I’m looking for advice on running con games using Dungeon World.

I’m looking for advice on running con games using Dungeon World.

I’m looking for advice on running con games using Dungeon World. My search skills aren’t turning anything up. I’ve run multiple con games using Castles & Crusades and have a good handle on con games in general. I’m wondering if Dungeon World has quirks that call for a different approach. For example, I’m a strong proponent of using pregens since chargen takes up valuable gaming time. Does that hold true for Dungeon World where chargen is must simpler than a traditional D&D-style game? How do you plan an adventure that fits into a 4 hour time slot when much of it will presumably be improvisational and incorporate player input when asking questions and using the answers?

10 thoughts on “I’m looking for advice on running con games using Dungeon World.”

  1. I’ve run DW at several cons, and I would not recommend pregens. Character creation is fast, and usually doesn’t take up a lot of time. I also plan… basically nothing.

    I break my time like this:

    First hour: explain the game and make characters (I sometimes limit the starting playbooks to speed up the selection process). I ask lots of questions, especially during the “Bonds” phase to make it really clear that the characters know each other. I also have every player add a feature to a communal map. Sometimes I’ll prime the map with a big magical tree or a castle or something else.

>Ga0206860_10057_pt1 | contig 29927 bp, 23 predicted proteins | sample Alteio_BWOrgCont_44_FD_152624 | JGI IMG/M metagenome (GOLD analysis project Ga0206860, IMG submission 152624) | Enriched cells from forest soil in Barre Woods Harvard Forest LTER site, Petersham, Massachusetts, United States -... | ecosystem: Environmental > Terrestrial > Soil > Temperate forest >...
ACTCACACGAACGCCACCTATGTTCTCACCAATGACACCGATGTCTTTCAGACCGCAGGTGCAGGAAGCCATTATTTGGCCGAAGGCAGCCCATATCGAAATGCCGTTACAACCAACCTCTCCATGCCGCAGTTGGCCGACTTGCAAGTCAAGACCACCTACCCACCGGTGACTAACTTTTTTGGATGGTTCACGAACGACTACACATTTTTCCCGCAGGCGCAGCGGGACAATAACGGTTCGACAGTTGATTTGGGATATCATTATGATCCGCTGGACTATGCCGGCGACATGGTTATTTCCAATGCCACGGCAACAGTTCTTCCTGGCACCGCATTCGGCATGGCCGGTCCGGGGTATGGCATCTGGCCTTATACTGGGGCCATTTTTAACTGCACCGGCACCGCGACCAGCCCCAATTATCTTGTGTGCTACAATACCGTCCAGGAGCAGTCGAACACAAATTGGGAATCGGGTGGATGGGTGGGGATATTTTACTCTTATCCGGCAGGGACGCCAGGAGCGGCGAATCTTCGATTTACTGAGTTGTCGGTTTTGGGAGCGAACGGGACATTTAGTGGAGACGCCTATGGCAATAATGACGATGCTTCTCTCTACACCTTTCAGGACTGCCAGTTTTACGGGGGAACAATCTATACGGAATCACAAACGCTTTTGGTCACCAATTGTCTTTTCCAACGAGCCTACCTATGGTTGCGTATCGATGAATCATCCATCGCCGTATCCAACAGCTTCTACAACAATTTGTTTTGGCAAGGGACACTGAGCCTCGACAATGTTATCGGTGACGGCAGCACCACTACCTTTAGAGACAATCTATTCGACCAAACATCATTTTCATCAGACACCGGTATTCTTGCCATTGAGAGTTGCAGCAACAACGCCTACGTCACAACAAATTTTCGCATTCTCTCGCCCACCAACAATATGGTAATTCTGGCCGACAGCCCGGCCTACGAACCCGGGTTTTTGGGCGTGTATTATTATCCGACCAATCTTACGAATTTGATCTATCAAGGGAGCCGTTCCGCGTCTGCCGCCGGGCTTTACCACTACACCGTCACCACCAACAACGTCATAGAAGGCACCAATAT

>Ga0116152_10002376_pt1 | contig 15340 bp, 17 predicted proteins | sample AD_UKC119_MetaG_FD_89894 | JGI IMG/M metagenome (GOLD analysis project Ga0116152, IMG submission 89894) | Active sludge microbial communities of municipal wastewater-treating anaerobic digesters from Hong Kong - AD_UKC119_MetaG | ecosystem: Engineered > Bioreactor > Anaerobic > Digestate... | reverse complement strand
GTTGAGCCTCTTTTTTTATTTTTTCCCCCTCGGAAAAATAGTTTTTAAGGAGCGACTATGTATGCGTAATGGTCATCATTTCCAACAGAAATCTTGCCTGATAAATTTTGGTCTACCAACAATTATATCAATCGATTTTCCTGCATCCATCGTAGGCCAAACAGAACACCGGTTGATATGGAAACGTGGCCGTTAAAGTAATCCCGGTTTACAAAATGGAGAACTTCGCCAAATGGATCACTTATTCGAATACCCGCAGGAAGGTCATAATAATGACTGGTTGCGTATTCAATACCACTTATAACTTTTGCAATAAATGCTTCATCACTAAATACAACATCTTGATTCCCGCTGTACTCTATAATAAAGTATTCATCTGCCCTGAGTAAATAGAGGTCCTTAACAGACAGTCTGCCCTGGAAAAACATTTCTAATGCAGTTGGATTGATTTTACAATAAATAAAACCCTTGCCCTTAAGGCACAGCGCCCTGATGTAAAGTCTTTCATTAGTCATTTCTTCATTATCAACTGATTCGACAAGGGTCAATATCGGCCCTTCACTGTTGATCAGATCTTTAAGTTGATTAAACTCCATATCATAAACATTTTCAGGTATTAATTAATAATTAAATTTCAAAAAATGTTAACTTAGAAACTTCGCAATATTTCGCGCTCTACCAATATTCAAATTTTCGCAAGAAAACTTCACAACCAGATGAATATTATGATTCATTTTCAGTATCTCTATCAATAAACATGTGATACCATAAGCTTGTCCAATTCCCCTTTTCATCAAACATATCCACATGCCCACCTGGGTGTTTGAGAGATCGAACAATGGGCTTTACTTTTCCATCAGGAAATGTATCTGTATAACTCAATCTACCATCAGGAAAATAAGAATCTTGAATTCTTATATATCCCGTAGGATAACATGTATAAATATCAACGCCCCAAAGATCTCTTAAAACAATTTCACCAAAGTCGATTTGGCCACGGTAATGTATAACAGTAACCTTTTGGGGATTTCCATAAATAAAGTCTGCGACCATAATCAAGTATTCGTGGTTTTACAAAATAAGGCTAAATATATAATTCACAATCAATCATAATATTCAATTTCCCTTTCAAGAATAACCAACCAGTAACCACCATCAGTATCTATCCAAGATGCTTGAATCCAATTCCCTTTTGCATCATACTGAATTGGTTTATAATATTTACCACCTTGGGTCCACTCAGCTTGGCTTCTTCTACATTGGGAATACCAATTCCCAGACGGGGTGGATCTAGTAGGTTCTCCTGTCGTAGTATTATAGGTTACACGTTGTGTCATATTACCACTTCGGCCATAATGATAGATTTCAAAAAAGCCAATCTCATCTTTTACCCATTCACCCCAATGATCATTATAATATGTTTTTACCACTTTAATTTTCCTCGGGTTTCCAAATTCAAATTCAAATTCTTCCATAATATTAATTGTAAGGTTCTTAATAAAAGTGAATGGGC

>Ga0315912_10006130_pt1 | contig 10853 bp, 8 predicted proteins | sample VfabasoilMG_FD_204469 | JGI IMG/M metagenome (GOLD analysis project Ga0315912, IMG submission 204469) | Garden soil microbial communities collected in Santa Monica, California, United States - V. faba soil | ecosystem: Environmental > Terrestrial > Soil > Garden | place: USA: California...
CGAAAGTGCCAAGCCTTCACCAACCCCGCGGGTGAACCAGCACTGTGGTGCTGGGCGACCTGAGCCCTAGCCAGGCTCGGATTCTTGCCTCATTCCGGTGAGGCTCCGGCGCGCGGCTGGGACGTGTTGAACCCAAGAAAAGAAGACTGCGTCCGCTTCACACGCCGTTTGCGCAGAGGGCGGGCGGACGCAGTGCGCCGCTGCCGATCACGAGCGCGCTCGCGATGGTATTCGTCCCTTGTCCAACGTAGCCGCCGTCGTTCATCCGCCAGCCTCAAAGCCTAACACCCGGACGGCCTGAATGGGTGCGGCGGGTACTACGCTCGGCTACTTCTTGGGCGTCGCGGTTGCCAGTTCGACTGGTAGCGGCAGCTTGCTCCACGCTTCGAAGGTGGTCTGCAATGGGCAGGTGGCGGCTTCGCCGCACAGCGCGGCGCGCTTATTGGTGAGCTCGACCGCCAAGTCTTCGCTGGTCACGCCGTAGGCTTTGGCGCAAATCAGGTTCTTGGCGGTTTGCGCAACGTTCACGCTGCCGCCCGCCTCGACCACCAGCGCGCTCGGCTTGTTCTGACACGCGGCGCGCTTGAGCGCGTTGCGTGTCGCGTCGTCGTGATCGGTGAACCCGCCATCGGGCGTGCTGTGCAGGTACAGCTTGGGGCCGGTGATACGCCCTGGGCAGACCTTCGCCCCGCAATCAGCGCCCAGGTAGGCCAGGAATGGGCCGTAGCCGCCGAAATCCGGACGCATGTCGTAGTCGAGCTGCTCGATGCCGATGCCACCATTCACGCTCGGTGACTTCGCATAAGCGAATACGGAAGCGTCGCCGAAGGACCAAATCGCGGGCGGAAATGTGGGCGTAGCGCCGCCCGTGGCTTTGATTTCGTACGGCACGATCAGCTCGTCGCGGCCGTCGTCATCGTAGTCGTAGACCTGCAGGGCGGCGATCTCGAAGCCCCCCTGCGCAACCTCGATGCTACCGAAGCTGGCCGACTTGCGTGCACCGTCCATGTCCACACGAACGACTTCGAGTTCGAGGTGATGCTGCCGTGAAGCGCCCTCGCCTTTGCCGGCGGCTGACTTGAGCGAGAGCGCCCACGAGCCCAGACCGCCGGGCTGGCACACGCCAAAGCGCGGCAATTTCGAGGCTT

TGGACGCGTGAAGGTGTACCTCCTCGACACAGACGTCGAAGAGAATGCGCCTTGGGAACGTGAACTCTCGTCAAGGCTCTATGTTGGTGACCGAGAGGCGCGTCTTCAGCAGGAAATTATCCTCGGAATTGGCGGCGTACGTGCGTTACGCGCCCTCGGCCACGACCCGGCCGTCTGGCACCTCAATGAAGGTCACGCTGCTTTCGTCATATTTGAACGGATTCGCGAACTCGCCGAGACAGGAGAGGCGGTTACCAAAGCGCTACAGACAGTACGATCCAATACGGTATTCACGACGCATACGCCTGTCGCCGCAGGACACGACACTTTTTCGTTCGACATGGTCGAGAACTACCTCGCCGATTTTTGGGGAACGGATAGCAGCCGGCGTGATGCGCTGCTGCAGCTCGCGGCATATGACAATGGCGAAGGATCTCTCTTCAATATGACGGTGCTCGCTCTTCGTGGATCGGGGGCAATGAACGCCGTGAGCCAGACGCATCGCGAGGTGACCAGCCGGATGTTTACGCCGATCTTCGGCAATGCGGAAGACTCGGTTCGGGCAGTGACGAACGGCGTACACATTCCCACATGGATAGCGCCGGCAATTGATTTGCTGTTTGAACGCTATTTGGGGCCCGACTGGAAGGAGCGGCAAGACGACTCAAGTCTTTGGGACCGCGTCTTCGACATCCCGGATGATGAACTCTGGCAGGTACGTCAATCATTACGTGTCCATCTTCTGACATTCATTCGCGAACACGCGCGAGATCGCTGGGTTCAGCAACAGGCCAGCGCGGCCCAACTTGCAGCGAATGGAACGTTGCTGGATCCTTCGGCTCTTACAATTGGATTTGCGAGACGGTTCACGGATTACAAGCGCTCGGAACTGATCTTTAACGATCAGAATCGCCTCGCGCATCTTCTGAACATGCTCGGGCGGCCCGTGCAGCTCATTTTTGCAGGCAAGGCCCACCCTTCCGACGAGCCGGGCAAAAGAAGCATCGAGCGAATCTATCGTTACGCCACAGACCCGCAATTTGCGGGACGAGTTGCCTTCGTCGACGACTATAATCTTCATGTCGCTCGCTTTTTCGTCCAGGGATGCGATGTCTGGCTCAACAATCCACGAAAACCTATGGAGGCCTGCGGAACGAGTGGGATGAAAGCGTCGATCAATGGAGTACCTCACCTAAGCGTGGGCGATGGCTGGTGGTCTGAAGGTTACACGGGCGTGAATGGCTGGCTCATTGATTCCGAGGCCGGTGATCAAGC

Then: “Alright, you fall back to the ruined tower as the goblin warband rushes towards you. Why are you fighting a goblin warband, anyway?” I let them answer the question, then ask them where the tower is, add it to the map, and add them a few more questions about the tower based on the other things they have drawn: “Oh, I see it’s really close to the Cleric’s temple. Is it related to your church in any way, Cleric?”

    Then I just let the failure snowball build and build for 2-2.5 hours, and just before wrap-up, I introduce a twist: “You drop into the caves that the goblins were using as a base, and as you delve deeper, you find that they open up into a massive glittering chamber. From deep below, you hear heavy breathing… wait, not breathing! The beating of massive, leathery wings!”

    Then I cut on the cliffhanger, tell everyone that they can keep their playbooks, and ask if anyone wants to take the map.

  2. For a con game style, I have implemented +1 tokens instead of XP as XP means nothing in a one shot. You give them a +1 token that can be spent for a +1 on a die roll at any time.

    Bonds I changed to a simple +2 for all players and let them come up with bonds on how they know each other or simply ignored that part of the game. I would plan a general idea of an adventure and then improvize it as you go. I have also been thinking on a Drama type token. When the player gets a 6 or less, at times when I know that I might need it, I give them the option to get a 7-9 result to give me a Drama Point. I can spend the Drama Point as the GM to get a free move extra. Cheating a bit, yes but it could help me get more epic stuff into the game. Hmm, need to think on it.

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